Humans have always been astronomers. We have looked to the night sky in wonder, and have recorded what we saw for thousands of years. But often these records are lost to time, and even when we do have records the descriptions recorded aren’t always clear.
Many of the early astronomical recordings we have mark significant events. Things such as eclipses or new stars (supernovae) appearing in the sky. But a new paper in The Astrophysical Journal Letters1 shows the record of something much more subtle: the rippled colors of the northern lights.
The authors describe three Assyrian and Babylonian cuneiform tablets. These tablets date from 680 to 655 BCE and describe red clouds or a red glow in the night sky. This is a common appearance of aurora, and the description is similar to Babylonian recordings dating from a century later. It seems to be the earliest recording of the northern lights.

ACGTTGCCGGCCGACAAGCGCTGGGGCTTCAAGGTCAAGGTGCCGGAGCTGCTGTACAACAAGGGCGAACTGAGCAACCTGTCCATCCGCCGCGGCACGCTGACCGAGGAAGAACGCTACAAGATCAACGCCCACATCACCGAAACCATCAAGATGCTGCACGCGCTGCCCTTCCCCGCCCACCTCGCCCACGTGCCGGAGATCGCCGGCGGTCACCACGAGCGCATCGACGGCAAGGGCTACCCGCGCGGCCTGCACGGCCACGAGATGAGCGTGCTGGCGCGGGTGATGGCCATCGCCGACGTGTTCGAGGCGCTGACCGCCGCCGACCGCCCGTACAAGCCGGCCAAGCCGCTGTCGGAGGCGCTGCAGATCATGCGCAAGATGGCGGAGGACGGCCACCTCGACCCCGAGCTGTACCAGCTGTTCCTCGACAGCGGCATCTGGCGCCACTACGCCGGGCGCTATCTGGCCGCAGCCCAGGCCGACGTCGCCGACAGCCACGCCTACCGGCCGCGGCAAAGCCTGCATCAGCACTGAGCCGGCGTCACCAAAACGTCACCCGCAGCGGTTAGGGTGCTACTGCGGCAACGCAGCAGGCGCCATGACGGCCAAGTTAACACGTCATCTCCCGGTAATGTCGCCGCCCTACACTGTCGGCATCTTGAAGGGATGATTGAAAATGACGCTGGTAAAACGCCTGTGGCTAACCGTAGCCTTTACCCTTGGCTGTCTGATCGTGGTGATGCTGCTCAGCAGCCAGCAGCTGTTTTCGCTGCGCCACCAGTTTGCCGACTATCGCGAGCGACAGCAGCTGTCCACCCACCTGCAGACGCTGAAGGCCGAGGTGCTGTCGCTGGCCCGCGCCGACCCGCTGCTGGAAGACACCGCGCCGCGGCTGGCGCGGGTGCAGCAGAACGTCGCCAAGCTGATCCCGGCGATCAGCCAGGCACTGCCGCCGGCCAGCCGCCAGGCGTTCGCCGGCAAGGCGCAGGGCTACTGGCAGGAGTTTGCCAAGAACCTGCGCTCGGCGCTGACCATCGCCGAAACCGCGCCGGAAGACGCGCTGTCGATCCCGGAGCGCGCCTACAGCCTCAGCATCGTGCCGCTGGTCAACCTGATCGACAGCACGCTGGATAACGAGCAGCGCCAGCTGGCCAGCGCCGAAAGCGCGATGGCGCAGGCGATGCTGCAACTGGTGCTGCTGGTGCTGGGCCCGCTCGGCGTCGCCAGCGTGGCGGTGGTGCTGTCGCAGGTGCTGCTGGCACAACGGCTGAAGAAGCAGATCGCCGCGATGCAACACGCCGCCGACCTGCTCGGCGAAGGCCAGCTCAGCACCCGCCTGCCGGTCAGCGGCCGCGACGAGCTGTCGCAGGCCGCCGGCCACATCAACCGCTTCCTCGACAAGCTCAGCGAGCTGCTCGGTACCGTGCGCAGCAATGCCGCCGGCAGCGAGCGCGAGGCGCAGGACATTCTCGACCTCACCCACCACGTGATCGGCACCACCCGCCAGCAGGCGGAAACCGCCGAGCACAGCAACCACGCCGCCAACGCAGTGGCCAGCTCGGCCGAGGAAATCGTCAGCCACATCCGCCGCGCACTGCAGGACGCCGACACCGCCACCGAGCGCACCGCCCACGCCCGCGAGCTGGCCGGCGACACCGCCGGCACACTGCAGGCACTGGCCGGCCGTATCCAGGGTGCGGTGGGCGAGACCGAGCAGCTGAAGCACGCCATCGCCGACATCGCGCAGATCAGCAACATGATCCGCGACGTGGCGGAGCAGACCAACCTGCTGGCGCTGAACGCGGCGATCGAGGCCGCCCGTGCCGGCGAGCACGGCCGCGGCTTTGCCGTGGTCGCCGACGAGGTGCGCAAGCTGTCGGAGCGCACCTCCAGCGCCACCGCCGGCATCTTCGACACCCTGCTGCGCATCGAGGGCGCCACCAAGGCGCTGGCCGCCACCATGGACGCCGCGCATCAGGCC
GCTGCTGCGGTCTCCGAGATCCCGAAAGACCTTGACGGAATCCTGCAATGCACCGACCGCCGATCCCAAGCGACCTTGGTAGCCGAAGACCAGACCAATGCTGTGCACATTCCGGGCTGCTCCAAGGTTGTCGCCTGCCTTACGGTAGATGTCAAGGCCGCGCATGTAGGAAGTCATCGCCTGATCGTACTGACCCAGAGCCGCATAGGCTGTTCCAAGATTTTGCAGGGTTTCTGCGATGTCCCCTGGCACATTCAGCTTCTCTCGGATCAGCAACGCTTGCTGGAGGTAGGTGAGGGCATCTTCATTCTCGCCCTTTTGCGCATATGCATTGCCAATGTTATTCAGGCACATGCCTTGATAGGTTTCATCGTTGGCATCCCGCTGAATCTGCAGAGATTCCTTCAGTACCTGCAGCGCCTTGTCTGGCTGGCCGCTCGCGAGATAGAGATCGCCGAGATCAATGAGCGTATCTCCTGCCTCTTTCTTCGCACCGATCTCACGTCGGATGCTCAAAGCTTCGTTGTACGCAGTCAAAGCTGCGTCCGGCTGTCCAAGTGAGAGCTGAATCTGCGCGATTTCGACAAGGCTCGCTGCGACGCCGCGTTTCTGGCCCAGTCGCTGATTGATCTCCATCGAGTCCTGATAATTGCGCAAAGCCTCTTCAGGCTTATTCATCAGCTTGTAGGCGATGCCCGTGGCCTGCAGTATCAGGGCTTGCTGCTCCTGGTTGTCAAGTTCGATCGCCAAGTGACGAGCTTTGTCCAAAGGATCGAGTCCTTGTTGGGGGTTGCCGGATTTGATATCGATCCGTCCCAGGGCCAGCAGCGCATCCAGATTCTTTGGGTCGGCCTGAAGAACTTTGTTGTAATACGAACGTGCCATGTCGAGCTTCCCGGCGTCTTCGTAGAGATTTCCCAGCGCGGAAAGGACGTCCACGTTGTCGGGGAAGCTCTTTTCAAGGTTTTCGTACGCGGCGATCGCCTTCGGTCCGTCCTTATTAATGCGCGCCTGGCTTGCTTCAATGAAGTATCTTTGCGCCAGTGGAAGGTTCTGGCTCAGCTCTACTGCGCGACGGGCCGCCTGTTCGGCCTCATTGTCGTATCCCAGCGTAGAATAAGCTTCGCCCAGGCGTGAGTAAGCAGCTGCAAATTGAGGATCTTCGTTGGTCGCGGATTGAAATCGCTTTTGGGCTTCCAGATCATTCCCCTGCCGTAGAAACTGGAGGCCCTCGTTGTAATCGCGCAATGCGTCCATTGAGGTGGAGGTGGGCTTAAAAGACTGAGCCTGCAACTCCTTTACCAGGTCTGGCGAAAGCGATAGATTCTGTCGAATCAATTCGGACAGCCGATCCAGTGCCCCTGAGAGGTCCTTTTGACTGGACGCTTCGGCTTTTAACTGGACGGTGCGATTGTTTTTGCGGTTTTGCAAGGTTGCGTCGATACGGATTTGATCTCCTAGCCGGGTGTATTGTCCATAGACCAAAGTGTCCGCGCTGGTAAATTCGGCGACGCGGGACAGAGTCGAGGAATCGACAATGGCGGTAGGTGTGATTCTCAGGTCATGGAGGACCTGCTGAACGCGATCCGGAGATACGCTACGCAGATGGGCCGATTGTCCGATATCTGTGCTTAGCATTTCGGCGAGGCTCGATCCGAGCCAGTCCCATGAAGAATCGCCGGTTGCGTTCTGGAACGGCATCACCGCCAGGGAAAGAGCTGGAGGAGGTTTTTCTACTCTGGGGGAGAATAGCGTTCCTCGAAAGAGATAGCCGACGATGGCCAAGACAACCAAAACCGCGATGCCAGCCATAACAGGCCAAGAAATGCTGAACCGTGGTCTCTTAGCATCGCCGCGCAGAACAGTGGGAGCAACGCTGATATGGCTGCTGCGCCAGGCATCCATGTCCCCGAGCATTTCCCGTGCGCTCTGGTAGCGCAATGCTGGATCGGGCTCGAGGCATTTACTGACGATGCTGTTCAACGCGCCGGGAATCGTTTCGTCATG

While the Assyrian Empire was much further south than northern lights are typically seen today, at the time Earth’s north magnetic pole was much closer to the region. Sightings of aurora would have been more common then. Still, the description of a “red glow” is rather vague, so the authors also looked to scientific records as well.
The northern lights appear strongly when solar activity is high. As the Sun releases high energy particles that create aurora, these particles can also interact with nitrogen in the air to produce carbon-14. When the Sun is particularly active, records of that activity can be found in elevated carbon-14 levels in things such as tree rings. The authors noted that tree rings from about 660 BCE show increased carbon-14, which agrees pretty well the cuneiform tablets.
Hayakawa, Hisashi, et al. “The Earliest Candidates of Auroral Observations in Assyrian Astrological Reports: Insights on Solar Activity around 660 BCE.” The Astrophysical Journal Letters 884.1 (2019): L18. ↩︎